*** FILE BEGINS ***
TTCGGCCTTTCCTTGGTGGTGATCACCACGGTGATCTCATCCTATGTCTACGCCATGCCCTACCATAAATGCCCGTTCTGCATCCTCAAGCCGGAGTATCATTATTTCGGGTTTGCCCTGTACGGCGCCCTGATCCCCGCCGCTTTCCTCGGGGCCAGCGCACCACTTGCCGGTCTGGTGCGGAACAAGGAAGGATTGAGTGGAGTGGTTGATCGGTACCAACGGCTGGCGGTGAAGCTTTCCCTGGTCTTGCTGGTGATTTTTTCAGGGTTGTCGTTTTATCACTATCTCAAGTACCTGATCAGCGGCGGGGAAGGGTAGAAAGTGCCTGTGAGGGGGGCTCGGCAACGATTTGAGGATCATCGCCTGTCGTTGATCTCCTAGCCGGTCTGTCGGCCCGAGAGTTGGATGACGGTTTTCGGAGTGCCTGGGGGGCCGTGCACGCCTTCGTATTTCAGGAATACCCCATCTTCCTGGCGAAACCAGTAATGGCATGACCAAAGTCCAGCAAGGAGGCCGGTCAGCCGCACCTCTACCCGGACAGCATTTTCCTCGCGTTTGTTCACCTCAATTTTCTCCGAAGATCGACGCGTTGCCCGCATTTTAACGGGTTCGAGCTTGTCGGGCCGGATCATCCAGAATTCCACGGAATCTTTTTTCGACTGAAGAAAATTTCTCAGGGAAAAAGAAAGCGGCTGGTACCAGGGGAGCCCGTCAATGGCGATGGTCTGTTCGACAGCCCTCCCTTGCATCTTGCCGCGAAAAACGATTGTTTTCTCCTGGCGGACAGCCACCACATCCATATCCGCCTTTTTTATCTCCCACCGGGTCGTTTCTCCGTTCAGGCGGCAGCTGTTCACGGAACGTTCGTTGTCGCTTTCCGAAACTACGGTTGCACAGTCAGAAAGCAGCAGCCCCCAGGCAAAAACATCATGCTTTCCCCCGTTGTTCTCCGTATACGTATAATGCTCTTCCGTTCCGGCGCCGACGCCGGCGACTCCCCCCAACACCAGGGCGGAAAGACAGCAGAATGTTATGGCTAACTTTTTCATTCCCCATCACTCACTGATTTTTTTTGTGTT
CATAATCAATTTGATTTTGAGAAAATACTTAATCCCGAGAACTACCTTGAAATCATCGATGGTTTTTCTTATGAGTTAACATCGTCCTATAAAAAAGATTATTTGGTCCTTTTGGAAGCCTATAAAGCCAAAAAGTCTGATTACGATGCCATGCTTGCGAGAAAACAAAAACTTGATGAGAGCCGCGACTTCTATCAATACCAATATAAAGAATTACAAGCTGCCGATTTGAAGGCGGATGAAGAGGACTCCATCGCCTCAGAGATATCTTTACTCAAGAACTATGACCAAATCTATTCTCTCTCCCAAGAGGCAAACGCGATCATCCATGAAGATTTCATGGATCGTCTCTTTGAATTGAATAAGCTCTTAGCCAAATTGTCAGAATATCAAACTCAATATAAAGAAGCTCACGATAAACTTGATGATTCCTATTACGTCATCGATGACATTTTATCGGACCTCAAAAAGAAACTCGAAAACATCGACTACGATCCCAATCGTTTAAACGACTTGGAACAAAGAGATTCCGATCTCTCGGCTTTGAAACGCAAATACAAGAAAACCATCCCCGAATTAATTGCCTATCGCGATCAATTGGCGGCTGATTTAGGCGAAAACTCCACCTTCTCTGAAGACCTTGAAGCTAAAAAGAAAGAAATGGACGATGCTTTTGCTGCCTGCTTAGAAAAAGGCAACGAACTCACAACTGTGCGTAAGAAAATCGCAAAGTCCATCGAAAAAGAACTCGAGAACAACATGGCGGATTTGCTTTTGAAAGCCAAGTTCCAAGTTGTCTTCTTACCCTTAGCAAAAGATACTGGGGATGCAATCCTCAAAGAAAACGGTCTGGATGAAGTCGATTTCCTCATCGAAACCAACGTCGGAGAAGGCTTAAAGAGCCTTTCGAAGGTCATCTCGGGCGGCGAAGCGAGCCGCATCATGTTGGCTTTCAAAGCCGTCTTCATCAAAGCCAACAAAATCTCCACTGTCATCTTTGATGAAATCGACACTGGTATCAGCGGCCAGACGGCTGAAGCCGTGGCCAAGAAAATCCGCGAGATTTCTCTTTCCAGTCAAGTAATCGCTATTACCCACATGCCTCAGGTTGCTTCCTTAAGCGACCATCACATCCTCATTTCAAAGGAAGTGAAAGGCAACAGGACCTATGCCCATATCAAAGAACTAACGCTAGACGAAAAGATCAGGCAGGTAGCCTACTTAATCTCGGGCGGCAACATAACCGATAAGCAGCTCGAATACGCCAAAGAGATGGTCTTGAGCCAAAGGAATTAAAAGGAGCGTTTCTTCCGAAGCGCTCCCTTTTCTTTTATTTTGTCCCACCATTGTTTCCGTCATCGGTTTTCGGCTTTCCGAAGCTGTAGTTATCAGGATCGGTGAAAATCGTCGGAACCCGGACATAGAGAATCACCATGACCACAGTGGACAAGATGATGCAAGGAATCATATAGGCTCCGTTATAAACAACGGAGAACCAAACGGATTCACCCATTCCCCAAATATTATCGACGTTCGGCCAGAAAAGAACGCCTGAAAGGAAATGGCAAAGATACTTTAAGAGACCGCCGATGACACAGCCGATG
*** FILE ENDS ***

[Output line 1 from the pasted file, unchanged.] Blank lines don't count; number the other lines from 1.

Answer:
TTCGGCCTTTCCTTGGTGGTGATCACCACGGTGATCTCATCCTATGTCTACGCCATGCCCTACCATAAATGCCCGTTCTGCATCCTCAAGCCGGAGTATCATTATTTCGGGTTTGCCCTGTACGGCGCCCTGATCCCCGCCGCTTTCCTCGGGGCCAGCGCACCACTTGCCGGTCTGGTGCGGAACAAGGAAGGATTGAGTGGAGTGGTTGATCGGTACCAACGGCTGGCGGTGAAGCTTTCCCTGGTCTTGCTGGTGATTTTTTCAGGGTTGTCGTTTTATCACTATCTCAAGTACCTGATCAGCGGCGGGGAAGGGTAGAAAGTGCCTGTGAGGGGGGCTCGGCAACGATTTGAGGATCATCGCCTGTCGTTGATCTCCTAGCCGGTCTGTCGGCCCGAGAGTTGGATGACGGTTTTCGGAGTGCCTGGGGGGCCGTGCACGCCTTCGTATTTCAGGAATACCCCATCTTCCTGGCGAAACCAGTAATGGCATGACCAAAGTCCAGCAAGGAGGCCGGTCAGCCGCACCTCTACCCGGACAGCATTTTCCTCGCGTTTGTTCACCTCAATTTTCTCCGAAGATCGACGCGTTGCCCGCATTTTAACGGGTTCGAGCTTGTCGGGCCGGATCATCCAGAATTCCACGGAATCTTTTTTCGACTGAAGAAAATTTCTCAGGGAAAAAGAAAGCGGCTGGTACCAGGGGAGCCCGTCAATGGCGATGGTCTGTTCGACAGCCCTCCCTTGCATCTTGCCGCGAAAAACGATTGTTTTCTCCTGGCGGACAGCCACCACATCCATATCCGCCTTTTTTATCTCCCACCGGGTCGTTTCTCCGTTCAGGCGGCAGCTGTTCACGGAACGTTCGTTGTCGCTTTCCGAAACTACGGTTGCACAGTCAGAAAGCAGCAGCCCCCAGGCAAAAACATCATGCTTTCCCCCGTTGTTCTCCGTATACGTATAATGCTCTTCCGTTCCGGCGCCGACGCCGGCGACTCCCCCCAACACCAGGGCGGAAAGACAGCAGAATGTTATGGCTAACTTTTTCATTCCCCATCACTCACTGATTTTTTTTGTGTT